The Bye Bye Man
The Bye Bye Man is the kind of film that is so boring and bereft of anything of possible interest that it becomes infuriating.
Bad movies are common. Shockingly bad movies, ones that are so incompetently conceived and executed as to force one to question how they got made, are less so, despite what Angry Film Twitter might have you believe. “Safelight” is a jaw-droppingly bad movie, a film that doesn’t have characters or a plot. It has mouthpieces who speak in platitudes and clichés, pushing forward through a predictable, depressing narrative that sounds like a flunked high school student’s attempt at creative fiction. To write off “Safelight” as just another generic romantic teen drama about wounded souls who find healing in each other’s arms wouldn’t do justice to its baffling ineptitude.
“Safelight” is about the shy, crippled boy and the hooker with the heart of gold who change each other’s lives. If you’re asking yourself, “Do they still make that movie?,” “Safelight” is here with an answer. Evan Peters (“American Horror Story”) stars as Charles, a bullied 17-year-old who works at a truck stop with a wisecracking Christine Lahti and, from the looks of it, no actual truckers. Charles is drawn to the lone hooker who works this lonely locale, Vicki (Juno Temple), an 18-year-old with a violent pimp named Skid (Kevin Alejandro). Apparently when they were handing out tough pimp names, he was absent.
Charles' mom left when he was a baby. Charles’ dad is dying. Charles’ brother is dead. Charles wants to take photographs of the California lighthouses, something his sibling was going to do before he died. “He really liked the idea of light guiding people home.” Yes, “Safelight” is one of those films in which every conversation and every action must play into the arc of the healing-romantic-drama. Nothing registers as genuine. Peters and Temple have zero chemistry and writer/director Tony Aloupis doesn’t even seem interested in their romance, ignoring the sexual undercurrents that could have formed a coming-of-age story for Charles and even dismissing the idea that Vicki could have found real love instead of the paying kind. He's too busy talking about lighthouses. Every opportunity for real dramatic stakes in “Safelight” seems to have been considered and then ignored. And as Charles and Vicki get closer, “Safelight” gets less and less genuine. They’re all caricatures, from the pimp who cackles like a maniac to the dying father with the sage advice for his shy son.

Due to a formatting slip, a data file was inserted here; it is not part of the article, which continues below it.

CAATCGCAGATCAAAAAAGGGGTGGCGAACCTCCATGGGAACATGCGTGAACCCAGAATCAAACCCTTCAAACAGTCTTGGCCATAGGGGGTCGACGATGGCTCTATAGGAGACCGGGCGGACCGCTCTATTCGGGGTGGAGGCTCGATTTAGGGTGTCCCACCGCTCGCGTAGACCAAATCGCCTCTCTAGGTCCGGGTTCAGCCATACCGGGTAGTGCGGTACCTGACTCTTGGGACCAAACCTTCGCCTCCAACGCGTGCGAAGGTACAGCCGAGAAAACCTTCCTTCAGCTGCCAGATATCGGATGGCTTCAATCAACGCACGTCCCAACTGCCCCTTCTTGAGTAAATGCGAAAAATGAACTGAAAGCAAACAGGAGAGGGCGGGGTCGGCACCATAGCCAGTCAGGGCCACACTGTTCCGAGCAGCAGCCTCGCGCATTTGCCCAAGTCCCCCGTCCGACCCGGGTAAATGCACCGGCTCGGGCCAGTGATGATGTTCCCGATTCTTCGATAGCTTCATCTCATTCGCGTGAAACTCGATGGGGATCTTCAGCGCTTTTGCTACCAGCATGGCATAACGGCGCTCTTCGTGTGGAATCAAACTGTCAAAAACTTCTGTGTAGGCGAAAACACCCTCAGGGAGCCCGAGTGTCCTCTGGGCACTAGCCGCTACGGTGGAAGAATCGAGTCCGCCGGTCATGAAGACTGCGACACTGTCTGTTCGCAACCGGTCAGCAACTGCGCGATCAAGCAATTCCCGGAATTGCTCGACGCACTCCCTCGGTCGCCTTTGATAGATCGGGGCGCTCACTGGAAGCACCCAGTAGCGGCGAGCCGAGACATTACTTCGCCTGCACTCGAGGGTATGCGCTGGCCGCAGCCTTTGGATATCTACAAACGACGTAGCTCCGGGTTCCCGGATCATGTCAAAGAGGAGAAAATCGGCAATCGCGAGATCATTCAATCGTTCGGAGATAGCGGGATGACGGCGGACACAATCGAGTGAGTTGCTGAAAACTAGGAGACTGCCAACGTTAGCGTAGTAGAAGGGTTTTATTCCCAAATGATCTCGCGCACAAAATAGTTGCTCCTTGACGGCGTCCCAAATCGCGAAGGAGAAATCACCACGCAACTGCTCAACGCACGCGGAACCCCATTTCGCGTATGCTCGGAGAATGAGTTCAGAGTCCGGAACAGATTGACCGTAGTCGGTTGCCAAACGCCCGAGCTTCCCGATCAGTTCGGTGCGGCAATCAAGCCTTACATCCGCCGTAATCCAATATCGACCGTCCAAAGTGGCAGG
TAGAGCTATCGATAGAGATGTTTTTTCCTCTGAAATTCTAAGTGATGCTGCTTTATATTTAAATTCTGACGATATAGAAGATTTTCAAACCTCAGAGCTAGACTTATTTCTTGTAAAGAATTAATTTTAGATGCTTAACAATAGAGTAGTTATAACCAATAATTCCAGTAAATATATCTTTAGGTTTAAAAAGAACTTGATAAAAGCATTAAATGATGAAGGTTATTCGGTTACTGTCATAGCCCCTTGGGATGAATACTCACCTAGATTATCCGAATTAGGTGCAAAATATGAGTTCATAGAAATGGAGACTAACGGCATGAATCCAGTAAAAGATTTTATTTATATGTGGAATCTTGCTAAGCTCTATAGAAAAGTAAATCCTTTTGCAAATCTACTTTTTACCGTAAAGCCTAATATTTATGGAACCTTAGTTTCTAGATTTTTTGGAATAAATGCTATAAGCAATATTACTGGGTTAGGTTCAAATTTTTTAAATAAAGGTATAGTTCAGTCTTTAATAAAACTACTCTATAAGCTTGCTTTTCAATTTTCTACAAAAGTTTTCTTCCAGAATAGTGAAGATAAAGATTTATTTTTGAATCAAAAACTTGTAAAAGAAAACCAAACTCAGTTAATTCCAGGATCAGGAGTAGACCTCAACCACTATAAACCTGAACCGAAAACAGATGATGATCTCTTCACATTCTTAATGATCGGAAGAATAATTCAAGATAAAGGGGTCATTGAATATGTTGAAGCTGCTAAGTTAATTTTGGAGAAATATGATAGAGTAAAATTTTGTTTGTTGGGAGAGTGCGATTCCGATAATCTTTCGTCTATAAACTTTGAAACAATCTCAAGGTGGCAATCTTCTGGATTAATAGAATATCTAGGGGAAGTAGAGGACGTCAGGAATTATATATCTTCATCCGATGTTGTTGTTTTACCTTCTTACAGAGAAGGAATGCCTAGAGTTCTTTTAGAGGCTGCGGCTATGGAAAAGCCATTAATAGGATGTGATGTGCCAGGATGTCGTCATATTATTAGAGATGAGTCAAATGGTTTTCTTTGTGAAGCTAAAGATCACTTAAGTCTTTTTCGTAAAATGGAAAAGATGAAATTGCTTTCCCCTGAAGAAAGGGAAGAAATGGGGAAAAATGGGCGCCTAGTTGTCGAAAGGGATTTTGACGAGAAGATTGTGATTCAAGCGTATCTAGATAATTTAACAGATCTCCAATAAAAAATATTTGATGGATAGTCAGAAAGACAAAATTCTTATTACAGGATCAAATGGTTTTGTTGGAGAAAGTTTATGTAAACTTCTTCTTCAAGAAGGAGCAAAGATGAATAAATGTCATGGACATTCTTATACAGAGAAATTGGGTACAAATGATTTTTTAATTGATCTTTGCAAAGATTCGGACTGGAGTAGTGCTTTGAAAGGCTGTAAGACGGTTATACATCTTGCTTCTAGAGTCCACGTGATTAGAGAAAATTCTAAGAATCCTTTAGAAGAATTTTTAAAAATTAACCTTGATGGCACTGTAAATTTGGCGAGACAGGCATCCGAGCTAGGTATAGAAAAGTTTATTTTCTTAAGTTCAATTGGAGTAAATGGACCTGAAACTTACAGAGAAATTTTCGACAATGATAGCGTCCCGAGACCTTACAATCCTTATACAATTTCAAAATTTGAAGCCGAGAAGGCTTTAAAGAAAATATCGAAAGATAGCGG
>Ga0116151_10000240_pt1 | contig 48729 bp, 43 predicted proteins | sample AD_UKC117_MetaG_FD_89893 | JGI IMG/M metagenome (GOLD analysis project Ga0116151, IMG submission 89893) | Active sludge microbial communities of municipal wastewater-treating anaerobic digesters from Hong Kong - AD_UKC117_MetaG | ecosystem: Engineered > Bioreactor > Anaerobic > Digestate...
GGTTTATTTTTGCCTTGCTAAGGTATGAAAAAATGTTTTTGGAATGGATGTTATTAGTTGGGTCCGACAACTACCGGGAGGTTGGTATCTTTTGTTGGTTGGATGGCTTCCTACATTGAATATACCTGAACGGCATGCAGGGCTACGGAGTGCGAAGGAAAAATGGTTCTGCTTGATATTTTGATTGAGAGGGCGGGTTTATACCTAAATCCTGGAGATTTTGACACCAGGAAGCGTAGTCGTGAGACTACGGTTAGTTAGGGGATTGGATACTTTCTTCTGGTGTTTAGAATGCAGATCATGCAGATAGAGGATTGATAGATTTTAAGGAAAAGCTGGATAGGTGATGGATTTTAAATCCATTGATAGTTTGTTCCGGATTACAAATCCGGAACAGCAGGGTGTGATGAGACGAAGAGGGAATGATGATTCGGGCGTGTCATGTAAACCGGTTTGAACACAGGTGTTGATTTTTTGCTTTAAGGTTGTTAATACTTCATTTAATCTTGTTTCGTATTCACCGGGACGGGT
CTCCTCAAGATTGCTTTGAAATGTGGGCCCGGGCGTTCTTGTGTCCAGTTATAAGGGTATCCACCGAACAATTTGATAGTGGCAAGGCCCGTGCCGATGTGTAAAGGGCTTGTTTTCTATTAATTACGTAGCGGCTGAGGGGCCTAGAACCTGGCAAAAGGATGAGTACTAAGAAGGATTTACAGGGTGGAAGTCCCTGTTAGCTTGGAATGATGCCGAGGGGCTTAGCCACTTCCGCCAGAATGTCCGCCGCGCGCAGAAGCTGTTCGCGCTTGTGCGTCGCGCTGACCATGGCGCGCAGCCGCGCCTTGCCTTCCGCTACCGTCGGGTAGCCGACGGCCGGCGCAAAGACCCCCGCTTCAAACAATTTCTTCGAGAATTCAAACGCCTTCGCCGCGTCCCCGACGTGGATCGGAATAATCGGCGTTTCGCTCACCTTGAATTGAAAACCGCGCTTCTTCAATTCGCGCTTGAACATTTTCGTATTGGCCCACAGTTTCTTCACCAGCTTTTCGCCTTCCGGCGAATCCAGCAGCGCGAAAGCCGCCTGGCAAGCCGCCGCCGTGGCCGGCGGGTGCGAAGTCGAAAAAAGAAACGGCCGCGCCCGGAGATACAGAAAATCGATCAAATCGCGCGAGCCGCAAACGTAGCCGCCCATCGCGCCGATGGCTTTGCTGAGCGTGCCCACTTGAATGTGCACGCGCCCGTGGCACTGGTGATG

Caricatures are bad enough, but even the tropes are poorly executed here. The dialogue is forced, stilted and unnatural. At times, it’s hard to believe performers like Temple and Peters, who generally make smart decisions, could force this dialogue out of their mouths given the weird rhythms of the piece. Imagine reading greeting cards in a dramatic scene. It wouldn’t sound right coming out of your mouth. The cadence of normal speaking patterns isn’t even here.
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